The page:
"I had friends working for women’s liberation. I had friends working for popularisation of science. I said to them – none of these things you want to do are possible if people cannot read and write.” Madhav Chavan
Madhav Chavan was brought up in a politically active family at a time of tumultuous change in India. After completing a Ph.D. in the USA, Chavan returned to India in 1986 to teach Chemistry at the University of Mumbai. He was struck by the plight of the city’s poor, and he applied his scientific training to create a solution of beautiful simplicity.
Chavan saw that education was the main barrier to India’s development and that action was required that would bring rapid results. Leveraging the power of collaboration from the outset, he joined forces with UNICEF and the city government to ensure “every child in school and learning well”.
Using his passion for social justice as a catalyst, he launched a mission to create large-scale impact at low cost. The reaction produced by combining the primary elements of government infrastructure, corporate resources and citizen volunteerism had striking results in bringing literacy to Mumbai’s slum children. Futhermore, the formula easily passed the scientific tests of scalability and replicability and spread rapidly across the country.
Today the mission has expanded to 17 of India’s 28 states and Pratham, the NGO of which Chavan is co-founder and CEO, is the largest non-governmental provider of basic literacy and numeracy for underprivileged children in India. Its programs now address pre-school education, learning support to both in-school and out-of-school children, computer literacy, vocational training and special programs for vulnerable and working children.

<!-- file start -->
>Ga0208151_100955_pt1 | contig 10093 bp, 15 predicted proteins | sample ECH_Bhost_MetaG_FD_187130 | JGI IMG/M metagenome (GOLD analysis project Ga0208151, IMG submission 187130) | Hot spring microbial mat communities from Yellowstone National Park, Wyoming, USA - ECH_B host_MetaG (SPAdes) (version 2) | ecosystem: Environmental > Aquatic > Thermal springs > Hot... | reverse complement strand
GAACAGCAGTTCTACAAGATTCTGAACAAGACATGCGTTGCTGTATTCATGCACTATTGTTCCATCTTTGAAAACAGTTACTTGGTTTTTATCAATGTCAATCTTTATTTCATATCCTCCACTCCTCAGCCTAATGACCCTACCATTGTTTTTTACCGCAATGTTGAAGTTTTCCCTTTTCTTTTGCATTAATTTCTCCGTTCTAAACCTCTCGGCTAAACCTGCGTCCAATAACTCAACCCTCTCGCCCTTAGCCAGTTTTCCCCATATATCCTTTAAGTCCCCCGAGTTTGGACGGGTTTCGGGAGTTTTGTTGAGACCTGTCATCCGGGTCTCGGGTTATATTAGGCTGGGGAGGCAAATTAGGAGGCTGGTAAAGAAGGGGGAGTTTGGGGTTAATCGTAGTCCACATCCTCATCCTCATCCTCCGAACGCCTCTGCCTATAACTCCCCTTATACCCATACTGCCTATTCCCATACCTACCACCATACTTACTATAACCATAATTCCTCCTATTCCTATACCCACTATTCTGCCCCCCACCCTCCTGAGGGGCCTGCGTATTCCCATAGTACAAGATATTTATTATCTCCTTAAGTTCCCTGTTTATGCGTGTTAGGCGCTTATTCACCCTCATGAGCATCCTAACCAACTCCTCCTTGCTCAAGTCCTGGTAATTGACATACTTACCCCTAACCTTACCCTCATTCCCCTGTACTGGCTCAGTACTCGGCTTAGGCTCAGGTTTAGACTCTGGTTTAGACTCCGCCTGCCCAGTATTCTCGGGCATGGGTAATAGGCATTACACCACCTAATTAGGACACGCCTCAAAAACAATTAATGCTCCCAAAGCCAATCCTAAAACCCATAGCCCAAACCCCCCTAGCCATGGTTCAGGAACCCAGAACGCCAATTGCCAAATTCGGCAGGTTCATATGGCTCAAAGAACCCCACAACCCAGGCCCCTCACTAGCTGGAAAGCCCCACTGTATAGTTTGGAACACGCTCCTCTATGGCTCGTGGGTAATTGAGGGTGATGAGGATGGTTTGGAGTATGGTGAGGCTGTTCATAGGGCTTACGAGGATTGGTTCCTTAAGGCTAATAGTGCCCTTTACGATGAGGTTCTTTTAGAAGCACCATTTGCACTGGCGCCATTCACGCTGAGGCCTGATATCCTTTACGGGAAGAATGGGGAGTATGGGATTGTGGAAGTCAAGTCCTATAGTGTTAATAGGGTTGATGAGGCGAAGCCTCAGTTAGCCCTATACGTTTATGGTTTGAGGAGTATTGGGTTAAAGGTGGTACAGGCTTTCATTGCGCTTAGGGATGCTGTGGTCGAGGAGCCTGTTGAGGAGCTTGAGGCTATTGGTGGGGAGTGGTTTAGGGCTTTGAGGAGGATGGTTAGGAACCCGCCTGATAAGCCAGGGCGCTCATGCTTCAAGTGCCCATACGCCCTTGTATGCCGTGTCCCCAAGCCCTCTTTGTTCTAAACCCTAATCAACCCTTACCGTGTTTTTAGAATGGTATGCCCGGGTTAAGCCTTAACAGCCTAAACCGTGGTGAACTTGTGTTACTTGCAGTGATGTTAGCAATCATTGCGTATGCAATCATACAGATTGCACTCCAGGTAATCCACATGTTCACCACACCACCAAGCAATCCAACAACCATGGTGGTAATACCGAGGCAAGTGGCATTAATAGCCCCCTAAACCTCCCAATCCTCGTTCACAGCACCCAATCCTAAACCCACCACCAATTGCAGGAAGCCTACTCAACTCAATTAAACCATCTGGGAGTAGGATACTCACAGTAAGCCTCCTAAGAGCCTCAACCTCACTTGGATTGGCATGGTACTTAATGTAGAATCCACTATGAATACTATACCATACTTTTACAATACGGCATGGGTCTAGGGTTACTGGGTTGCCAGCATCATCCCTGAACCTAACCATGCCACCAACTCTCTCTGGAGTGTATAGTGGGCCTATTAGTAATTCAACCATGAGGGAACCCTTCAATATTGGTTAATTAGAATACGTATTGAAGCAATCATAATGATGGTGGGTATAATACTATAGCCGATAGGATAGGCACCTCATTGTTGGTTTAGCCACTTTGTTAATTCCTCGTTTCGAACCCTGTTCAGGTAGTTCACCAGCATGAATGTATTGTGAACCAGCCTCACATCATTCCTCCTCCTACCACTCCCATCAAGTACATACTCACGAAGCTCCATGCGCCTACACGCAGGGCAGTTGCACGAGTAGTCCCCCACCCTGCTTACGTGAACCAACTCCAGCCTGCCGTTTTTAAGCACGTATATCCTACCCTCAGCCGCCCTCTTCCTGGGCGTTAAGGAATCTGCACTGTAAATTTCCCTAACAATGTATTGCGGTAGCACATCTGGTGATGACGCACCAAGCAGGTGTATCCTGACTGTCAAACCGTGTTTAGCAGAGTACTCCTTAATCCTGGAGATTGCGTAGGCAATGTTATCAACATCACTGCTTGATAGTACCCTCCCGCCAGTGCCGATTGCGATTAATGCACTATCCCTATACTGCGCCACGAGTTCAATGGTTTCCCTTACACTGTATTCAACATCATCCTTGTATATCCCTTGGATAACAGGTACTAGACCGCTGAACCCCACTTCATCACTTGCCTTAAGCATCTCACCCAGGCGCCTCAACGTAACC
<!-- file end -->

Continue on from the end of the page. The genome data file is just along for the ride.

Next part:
Independent studies have shown that children who have attended Pratham pre-schools are much more likely to attend primary school than other children in their age group, and that they perform more highly than their classmates.
Chavan's scientific method includes monitoring and evaluation. Thanks to a nationwide voluntary effort, Pratham’s Annual Status of Education Report (ASER) measures quantitative and qualitative parameters including enrolment, facilities and learning outcomes. The model has now been replicated in a number of countries in Asia and Africa.
Accepting the WISE Prize for Education, Chavan said: "Some 25 years ago I saw that new thinking was needed to improve the lives of the millions of underprivileged in my country. Many individuals and organizations have contributed to what has been achieved, and I share this tribute with them. WISE is pursuing a similar mission on a global scale, and I applaud its bold vision and inclusive approach. This Prize is a major landmark that reminds me how much more remains to be done. It is an enormous honor for me to be recognized by this unique community of innovators, and I hope to perform my duties as a global ambassador for education to the best of my ability.”
Read the full biography of Madhav Chavan here